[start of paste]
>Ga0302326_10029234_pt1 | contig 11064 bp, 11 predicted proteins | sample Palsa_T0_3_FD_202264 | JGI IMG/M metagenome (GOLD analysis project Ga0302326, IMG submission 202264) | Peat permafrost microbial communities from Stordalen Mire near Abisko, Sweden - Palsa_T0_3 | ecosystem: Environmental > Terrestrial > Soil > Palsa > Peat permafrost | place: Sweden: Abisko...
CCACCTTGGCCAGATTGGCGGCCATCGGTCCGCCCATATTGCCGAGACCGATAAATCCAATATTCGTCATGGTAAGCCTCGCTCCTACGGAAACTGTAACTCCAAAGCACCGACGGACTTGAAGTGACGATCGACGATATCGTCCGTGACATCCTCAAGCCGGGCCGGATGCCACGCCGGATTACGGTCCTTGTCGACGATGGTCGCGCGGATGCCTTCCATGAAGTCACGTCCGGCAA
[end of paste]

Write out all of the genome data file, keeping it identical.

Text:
>Ga0302326_10029234_pt1 | contig 11064 bp, 11 predicted proteins | sample Palsa_T0_3_FD_202264 | JGI IMG/M metagenome (GOLD analysis project Ga0302326, IMG submission 202264) | Peat permafrost microbial communities from Stordalen Mire near Abisko, Sweden - Palsa_T0_3 | ecosystem: Environmental > Terrestrial > Soil > Palsa > Peat permafrost | place: Sweden: Abisko...
CCACCTTGGCCAGATTGGCGGCCATCGGTCCGCCCATATTGCCGAGACCGATAAATCCAATATTCGTCATGGTAAGCCTCGCTCCTACGGAAACTGTAACTCCAAAGCACCGACGGACTTGAAGTGACGATCGACGATATCGTCCGTGACATCCTCAAGCCGGGCCGGATGCCACGCCGGATTACGGTCCTTGTCGACGATGGTCGCGCGGATGCCTTCCATGAAGTCACGTCCGGCAA